Rage Against the Machine frontman Zack de la Rocha is stepping up his campaign to compel the state of Arizona to repeal its controversial immigration law. In addition to adding Ry Cooder, Nine Inch Nails, and comedian Chris Rock to the growing list of artists who are refusing to perform there as part of The Sound Strike boycott effort, de la Rocha tells Billboard.biz that plans are in the works for a series of protest concerts in July.
"In the coming weeks we are going to be organizing a series of concerts that are respectful of the nature of the boycott in its attempts to isolate the Arizona government but not isolate the people, and especially the organizations that are fighting this on the ground," de la Rocha said in a telephone interview on Monday. "Many of us have begun to plan concerts that include bands that have signed on the Sound Strike, and make tickets available so that people within Arizona can come and see these concerts as they roll out. These are things that are being set into motion right now - a series of concerts or maybe even one giant concert in late July."
De la Rocha says that "there's a strong chance" Rage Against the Machine will play one or more of the concerts.
The law passed by the Arizona state legislature, SB1070, requires local authorities to determine a person's immigration status if he or she is suspected of being undocumented. The law is set to be enacted on July 29.
Maroon 5, Gogol Bordello, My Morning Jacket, Ben Harper and Pitbull are among the dozens of artists who today (June 28) announced their support for the Sound Strike effort and have pledged to boycott Arizona, refusing to perform in the state until the law is repealed. Steve Earle, Billy Bragg, Sweet Honey in the Rock, Anti-Flag, Throwing Muses, State Radio, Aztlan Underground and DJ Spooky also announced support for the effort in a posting on thesoundstrike.net  today.
In addition to the dozens of artists announced today, the first in a series of video PSAs were released, featuring de la Rocha, Conor Oberst and Ozomatli. Additional PSAs will be posted to the site every Monday in the weeks leading up to the law's scheduled enactment.
The Sound Strike was launched in late May by de la Rocha to mobilize fellow musicians to participate in the boycott effort, to educate the musicians' fans about the law, and to gather signatures on a petition calling for its repeal. Cypress Hill, Juanes, Conor Oberst, Los Tigres del Norte, Rage Against the Machine, Cafe Tacvba, Kanye West, Calle 13 as well as Oscar winning filmmaker and activist Michael Moore were among the artists who signed on to the campaign at its launch.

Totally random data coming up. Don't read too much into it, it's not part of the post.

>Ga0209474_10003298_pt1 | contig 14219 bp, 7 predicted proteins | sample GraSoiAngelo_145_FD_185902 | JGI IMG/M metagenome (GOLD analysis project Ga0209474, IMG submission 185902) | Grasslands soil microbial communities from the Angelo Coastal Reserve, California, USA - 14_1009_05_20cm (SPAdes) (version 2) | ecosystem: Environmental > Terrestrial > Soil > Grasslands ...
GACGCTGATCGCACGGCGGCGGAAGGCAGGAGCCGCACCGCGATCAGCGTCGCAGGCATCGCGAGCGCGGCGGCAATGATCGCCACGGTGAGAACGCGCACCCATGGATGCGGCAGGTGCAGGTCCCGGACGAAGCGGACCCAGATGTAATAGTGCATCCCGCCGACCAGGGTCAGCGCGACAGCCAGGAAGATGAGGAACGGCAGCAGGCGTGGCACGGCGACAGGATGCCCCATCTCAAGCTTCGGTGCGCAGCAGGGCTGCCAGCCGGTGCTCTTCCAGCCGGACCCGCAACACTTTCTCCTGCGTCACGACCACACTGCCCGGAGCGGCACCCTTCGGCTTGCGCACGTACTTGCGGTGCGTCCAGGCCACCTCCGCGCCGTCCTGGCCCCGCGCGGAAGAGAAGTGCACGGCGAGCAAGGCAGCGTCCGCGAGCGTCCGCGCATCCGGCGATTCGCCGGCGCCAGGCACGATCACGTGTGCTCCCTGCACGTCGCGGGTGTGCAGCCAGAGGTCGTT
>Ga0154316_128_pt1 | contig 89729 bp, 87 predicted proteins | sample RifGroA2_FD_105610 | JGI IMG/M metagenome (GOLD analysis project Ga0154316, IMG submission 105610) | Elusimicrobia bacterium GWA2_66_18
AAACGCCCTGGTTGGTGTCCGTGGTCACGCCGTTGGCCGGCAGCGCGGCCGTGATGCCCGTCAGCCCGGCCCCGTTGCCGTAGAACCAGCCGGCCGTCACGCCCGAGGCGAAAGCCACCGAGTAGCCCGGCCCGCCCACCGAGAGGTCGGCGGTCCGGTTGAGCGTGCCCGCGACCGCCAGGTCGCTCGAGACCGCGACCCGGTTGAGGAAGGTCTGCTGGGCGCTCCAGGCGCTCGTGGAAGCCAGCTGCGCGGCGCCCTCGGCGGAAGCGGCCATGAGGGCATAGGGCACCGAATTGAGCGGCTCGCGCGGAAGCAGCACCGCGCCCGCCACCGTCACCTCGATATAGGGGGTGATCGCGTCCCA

"Its been a collaborative effort that started with a letter I sent out, which was passed on to all the guys in Rage Against the Machine, and to various friends I've made while playing in Mexico," de la Rocha said. It spread organically that way. And I've definitely been pooling through everyone I know to continue to push before this law is enacted in just over a month. We're still getting letter in and we have a lot more artists joining on that we'll be announcing in the next few weeks."
While many artists and musicians are supporting the boycott, some in the Arizona music community have questioned the approach, insisting that fans and promoters alike are being unjustly punished. In an open letter to the participating artists, Arizona-based concert promoter Charlie Levy of Stateside Presents urged them to reconsider. "By not performing in Arizona, artists are harming the very people and places that foster free speech and the open exchange of ideas that serve to counter the closed-mindedness recently displayed by the new law," he wrote. "The people who will feel the negative effects of the boycott the deepest are local concert venues, including non-profit art house theatres, independent promoters, motivated fans, and the hundreds of people employed in the local music business. If the boycott continues, it is all but guaranteed that some of these venues will be forced to close their doors."
But de la Rocha disagrees, and promises musicians will return to Arizona in force if their effort is successful.
"Governor Jan Brewer and the Arizona legislature have created an environment in Arizona where performing is no longer a neutral act," he said. "They have created an environment where they can convert the normal commercial interaction between artists and their fans into the means to apply this racist law. The relationship between musicians and artists and fans can best be served by standing for human rights and when we prevent this law from coming into action and continue to fight it even if it is enacted, when its removed from the books we're going to have an unbelievable concert - it will be the celebration to end all celebrations."